A professor with terminal cancer says Turkish authorities have cancelled his passport, stopping him from going abroad for alternative treatment.
Haluk Savaş, who doctors say has just months to live, told Euronews he was being denied a basic human right.
Dr Savaş, one of the most experienced psychiatry professors in Turkey, lost his job at a university in a government crackdown following the failed coup in 2016.
"If they don’t give me the opportunity to be treated abroad, I will die here in Turkey. Everyone will witness my death and everyone will know who persecuted me," Savaş told Euronews.
He wants to travel abroad to receive immunotherapy that would help the body’s immune system to fight cancer.
Without treatment, Dr Savaş says his days are numbered.
After being fired three years ago, Dr Savaş was subsequently imprisoned on charges of being a member of a terrorist organisation.
Savaş has received hundreds of citations in his publications and is known around the world.
He was working as a professor at the university until 2016 when he was expelled by government decree. Many public servants were dismissed by the Turkish government in the aftermath of the July 2016 coup.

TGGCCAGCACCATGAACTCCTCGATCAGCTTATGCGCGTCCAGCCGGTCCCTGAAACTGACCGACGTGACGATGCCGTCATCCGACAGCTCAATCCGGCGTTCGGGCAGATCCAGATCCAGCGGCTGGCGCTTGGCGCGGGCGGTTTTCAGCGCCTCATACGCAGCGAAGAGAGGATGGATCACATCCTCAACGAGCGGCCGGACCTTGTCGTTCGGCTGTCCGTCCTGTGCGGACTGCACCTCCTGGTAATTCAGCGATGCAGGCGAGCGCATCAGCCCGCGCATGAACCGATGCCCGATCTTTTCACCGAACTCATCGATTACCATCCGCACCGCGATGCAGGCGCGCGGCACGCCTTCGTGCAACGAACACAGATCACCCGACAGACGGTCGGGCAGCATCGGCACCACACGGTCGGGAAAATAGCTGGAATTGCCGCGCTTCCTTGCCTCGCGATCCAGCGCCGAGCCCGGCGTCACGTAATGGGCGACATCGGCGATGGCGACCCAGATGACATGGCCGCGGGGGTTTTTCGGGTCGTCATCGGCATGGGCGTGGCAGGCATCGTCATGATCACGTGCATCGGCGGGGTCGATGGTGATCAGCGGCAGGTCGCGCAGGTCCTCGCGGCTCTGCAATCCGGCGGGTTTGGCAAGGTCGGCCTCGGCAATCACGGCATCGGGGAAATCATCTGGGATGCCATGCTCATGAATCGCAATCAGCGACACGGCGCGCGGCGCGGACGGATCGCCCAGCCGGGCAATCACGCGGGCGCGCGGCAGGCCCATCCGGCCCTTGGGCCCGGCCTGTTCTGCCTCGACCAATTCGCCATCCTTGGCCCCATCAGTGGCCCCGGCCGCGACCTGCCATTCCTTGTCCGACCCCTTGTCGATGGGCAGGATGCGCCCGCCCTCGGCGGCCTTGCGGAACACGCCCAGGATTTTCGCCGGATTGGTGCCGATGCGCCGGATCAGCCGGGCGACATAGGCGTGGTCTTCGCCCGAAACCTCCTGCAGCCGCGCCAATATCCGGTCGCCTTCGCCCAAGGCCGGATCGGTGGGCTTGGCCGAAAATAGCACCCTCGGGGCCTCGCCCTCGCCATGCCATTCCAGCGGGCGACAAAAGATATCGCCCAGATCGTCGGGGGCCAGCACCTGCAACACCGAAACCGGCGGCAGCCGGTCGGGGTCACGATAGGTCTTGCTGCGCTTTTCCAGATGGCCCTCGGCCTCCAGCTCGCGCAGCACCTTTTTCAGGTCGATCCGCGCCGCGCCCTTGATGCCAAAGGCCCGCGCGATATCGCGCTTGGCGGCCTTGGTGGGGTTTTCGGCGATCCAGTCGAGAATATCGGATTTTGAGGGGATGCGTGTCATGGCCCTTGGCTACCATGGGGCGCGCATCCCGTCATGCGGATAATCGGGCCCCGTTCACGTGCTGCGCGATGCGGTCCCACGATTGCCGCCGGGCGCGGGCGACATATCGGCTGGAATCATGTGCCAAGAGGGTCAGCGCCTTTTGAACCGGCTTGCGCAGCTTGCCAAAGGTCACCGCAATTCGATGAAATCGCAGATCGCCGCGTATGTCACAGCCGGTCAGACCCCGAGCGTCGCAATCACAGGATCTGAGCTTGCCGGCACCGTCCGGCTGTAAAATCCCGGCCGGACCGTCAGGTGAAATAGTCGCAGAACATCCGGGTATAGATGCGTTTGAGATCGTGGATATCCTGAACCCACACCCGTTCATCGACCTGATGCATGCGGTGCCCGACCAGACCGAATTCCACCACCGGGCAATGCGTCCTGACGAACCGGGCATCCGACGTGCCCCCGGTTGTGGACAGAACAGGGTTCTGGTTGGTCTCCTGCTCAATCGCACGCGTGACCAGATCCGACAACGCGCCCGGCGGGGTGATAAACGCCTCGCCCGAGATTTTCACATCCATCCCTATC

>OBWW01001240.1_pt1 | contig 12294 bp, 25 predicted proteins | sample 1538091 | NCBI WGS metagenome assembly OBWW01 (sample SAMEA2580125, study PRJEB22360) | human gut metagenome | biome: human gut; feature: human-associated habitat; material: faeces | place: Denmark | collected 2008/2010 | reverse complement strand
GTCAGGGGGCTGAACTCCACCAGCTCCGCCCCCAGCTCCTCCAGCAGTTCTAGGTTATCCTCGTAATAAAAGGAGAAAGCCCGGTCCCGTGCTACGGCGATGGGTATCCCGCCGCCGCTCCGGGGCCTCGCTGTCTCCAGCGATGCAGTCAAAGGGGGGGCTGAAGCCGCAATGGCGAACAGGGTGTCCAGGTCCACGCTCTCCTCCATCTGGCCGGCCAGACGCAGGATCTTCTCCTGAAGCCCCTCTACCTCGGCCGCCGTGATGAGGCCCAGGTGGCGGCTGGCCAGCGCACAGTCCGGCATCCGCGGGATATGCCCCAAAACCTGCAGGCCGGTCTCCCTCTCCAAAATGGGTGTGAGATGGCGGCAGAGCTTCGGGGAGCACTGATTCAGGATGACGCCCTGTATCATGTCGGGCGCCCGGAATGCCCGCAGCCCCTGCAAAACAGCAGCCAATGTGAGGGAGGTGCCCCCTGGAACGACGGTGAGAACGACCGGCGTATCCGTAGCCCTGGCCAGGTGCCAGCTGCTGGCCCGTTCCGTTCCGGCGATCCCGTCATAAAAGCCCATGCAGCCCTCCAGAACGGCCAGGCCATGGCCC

He was subsequently imprisoned on charges of being a member of a terrorist organisation, but he was later acquitted of those charges, and the travel ban on him was lifted.
Yet he has still been denied a passport.
His plight, however, is gaining traction. After sharing his situation on social media, he received the support of tens of thousands who spread a “PasaportForHalukSavaş” [PassportforHalukSavaş] hashtag.
He said that the only solution the government proposed to obtain his passport will take several years, but he has only 8 months left to live.
In an interview with Euronews, the professor said: “This is my basic human right. If the Turkish state and government are not giving me my basic right as a human, that means the state is not practising basic international law, humanitarian and moral values.”
“This is a catastrophic result for everyone in Turkey. It has essentially turned the country into an open prison.”
Turkey's state-run Anadolu Agency said that the documents for Savaş were sent from the Governorship of Adana to the Ministry of Interior.
A communications official at the Turkish Interior Minister said the department does not deal with passport issues. The Turkish government has not yet responded to a request for comment.